Cystic fibrosis is a rare genetic disease that is characterized by serious respiratory and digestive disorders. The intestinal microbiota may be involved in the pathophysiology and progression of this disease.
Cystic fibrosis is a lethal recessive genetic disease, caused by mutations in the CFTR* gene. These mutations generate a deficiency or absence of functional CFTR proteins in the apical membrane of epithelial cells, leading to an increase in mucus viscosity and its accumulation in the respiratory and digestive tracts. In the digestive tract, the disease causes pancreatic insufficiency that affects digestion and nutrient absorption. In the lungs, it promotes infections by opportunistic bacteria (Staphylococcus aureus, Pseudomonas aeruginosa and Hemophilus influenzae), leading to the progressive loss of pulmonary function until the patient’s death.
Cystic fibrosis occurs in 1 in 2500 births in Europe and North America, while its prevalence is low in Africa and Asia1.
Dysbiosis and cystic fibrosis
The exacerbation of secretions also modifies the environment of the intestinal microbiota, and as such, its composition. A decline in microbiota diversity (changes in Firmicutes, Bacteroidetes, and Actinobacteria) has been observed in patients with cystic fibrosis compared to healthy volunteers. Multiple factors are at the root of this dysbiosis: the pathophysiology of the disease, the type of CFTR mutation, exposure to antibiotics, etc2,3. This dysbiosis, which occurs very early in the individual’s life, contributes significantly to undernutrition, failure to thrive, and long-term morbidity4.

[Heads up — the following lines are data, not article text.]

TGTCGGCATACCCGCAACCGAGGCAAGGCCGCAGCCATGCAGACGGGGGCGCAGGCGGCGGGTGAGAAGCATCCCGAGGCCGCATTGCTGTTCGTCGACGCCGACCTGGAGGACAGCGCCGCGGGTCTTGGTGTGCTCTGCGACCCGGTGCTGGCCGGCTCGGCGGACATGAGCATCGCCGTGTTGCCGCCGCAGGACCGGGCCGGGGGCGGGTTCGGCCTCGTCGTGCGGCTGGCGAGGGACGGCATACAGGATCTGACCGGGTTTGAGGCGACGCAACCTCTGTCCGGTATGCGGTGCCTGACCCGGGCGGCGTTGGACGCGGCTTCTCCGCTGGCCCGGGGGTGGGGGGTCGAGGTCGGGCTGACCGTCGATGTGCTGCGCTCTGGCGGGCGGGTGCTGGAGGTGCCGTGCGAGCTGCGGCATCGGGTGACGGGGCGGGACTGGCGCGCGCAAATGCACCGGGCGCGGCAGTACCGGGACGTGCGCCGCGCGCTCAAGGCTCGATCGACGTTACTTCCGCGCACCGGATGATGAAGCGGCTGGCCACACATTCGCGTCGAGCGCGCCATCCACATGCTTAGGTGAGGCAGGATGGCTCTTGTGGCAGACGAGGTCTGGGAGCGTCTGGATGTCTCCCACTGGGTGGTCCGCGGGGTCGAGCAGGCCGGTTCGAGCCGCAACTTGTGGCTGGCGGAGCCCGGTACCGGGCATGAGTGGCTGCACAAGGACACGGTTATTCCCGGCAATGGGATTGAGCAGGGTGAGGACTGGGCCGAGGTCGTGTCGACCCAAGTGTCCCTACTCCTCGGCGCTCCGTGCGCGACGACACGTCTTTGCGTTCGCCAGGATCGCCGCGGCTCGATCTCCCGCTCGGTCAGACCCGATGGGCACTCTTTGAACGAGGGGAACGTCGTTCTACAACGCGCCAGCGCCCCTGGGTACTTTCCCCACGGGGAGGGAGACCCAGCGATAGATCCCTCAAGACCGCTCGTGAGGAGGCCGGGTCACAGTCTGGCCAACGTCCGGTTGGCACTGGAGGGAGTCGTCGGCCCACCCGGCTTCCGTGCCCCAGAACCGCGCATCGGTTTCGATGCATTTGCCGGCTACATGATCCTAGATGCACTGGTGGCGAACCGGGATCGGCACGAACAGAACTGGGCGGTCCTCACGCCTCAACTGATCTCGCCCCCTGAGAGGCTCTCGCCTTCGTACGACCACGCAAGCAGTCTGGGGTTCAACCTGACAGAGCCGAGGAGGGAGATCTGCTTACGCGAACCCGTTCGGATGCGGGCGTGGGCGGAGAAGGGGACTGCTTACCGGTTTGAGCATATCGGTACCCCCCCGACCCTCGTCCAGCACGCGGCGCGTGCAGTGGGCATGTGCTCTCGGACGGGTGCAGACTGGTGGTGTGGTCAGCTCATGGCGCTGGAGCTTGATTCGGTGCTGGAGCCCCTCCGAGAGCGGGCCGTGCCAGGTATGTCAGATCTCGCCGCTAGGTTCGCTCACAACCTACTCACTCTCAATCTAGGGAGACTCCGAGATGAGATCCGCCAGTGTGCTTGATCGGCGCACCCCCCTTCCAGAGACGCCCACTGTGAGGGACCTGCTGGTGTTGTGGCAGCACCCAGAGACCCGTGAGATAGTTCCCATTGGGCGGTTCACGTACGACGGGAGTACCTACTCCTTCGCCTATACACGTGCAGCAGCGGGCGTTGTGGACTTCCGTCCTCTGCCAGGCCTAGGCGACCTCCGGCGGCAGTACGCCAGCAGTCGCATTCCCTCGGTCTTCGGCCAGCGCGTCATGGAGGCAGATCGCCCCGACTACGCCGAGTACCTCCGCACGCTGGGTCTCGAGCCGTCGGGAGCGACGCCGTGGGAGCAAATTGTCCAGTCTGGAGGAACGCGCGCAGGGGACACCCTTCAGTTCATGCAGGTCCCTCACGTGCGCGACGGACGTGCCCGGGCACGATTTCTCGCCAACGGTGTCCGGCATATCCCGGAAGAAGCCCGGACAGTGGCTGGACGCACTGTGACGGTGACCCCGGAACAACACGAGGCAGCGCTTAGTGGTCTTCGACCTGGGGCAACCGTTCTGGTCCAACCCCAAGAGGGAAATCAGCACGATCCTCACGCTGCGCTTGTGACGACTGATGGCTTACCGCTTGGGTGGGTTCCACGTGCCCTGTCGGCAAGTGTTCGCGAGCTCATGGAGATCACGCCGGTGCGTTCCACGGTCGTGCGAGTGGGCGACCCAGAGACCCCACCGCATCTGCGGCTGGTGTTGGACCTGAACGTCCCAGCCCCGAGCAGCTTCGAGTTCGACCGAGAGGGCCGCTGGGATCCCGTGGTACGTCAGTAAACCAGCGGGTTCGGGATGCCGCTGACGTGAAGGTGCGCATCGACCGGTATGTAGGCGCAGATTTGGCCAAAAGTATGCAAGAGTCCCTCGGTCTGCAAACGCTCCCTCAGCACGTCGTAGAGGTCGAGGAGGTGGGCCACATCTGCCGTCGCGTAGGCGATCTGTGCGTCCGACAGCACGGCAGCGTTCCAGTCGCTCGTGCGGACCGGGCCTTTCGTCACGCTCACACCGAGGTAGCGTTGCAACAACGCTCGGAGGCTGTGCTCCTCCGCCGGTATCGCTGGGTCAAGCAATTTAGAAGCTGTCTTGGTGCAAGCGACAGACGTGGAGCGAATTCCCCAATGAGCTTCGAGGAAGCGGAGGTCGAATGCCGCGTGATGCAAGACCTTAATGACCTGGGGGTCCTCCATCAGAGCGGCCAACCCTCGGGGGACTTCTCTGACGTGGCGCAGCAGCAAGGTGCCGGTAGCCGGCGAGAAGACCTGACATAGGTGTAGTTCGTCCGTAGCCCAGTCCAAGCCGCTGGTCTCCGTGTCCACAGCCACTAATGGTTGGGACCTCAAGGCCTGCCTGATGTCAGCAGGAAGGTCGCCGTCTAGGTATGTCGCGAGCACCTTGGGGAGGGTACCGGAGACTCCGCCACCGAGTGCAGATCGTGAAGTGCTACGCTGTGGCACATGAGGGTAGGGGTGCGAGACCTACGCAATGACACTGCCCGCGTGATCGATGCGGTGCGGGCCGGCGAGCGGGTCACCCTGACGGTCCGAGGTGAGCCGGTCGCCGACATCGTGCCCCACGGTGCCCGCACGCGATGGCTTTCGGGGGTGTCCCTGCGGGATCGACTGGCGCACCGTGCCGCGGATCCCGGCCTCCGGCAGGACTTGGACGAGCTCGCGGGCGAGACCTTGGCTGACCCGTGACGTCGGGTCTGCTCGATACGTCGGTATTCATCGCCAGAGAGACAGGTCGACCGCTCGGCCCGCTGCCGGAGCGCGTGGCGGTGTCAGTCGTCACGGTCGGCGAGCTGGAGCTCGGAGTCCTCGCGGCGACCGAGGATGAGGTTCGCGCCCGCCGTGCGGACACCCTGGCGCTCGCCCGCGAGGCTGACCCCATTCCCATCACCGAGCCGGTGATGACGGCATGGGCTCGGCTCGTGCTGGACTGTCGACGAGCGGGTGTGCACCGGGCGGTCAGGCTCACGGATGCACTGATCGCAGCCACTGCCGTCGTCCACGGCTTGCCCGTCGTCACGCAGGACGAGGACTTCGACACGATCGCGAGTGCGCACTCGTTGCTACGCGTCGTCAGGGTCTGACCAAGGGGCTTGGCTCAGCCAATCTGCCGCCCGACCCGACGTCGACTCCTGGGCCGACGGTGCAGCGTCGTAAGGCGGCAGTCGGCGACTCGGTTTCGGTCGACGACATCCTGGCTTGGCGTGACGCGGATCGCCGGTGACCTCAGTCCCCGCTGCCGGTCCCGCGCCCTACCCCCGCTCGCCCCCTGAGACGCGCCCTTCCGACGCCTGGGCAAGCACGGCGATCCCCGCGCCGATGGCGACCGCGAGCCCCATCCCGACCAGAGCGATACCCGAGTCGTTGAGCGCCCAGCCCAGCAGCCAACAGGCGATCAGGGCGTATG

Potential use of probiotics
Standard treatment targets airway clearance and digestive disorders: chest physiotherapy associated with bronchial decongestants, bronchodilators, and a hypercaloric diet including pancreatic extracts and vitamins.
In patients with cystic fibrosis, probiotics have been shown to reduce pulmonary exacerbation, intestinal inflammation, and the length of hospital stays5-8. Other studies, with larger cohorts and longer durations, are necessary to confirm the advantages of probiotics5‑8.
* Cystic Fibrosis Transmembrane conductance Regulator
2- Schippa S et al. Cystic fibrosis transmembrane conductance regulator (CFTR) allelic variants relate to shifts in fecal microbiota of cystic fibrosis patients. PLoS One. 2013;8:e61176.
3- Burke et al. 2017 The altered gut microbiota in adults with cystic fibrosis Burke et al. BMC Microbiology (2017) 17:58
4- Juliette C Madan. Neonatal gastrointestinal and respiratory microbiome in cystic fibrosis : potential interactions and implications for systemic health. Clin ther 2016 ; 38 : 740-46. https://www.ncbi.nlm.nih.gov/pmc/articles/PMC5206974/
5- Bruzzese E et al. Intestinal inflammation is a frequent feature of cystic fibrosis and is reduced by probiotic administration. Aliment Pharmacol Ther. 2004;20:813–9.
6- Bruzzese E et al.. Effect of Lactobacillus GG supplementation on pulmonary exacerbations in patients with cystic fibrosis: a pilot study. Clin Nutr. 2007;26:322–8
7- Weiss B et al. Probiotic supplementation affects pulmonary exacerbations in patients with cystic fibrosis: a pilot study. Pediatr Pulmonol. 2010;45:536–40.
8- del Campo R et al. Improvement of digestive health and reduction in proteobacterial populations in the gut microbiota of cystic fibrosis patients using a Lactobacillus reuteri probiotic preparation: a double blind prospective study. J Cyst Fibros. 2014;13:716–22.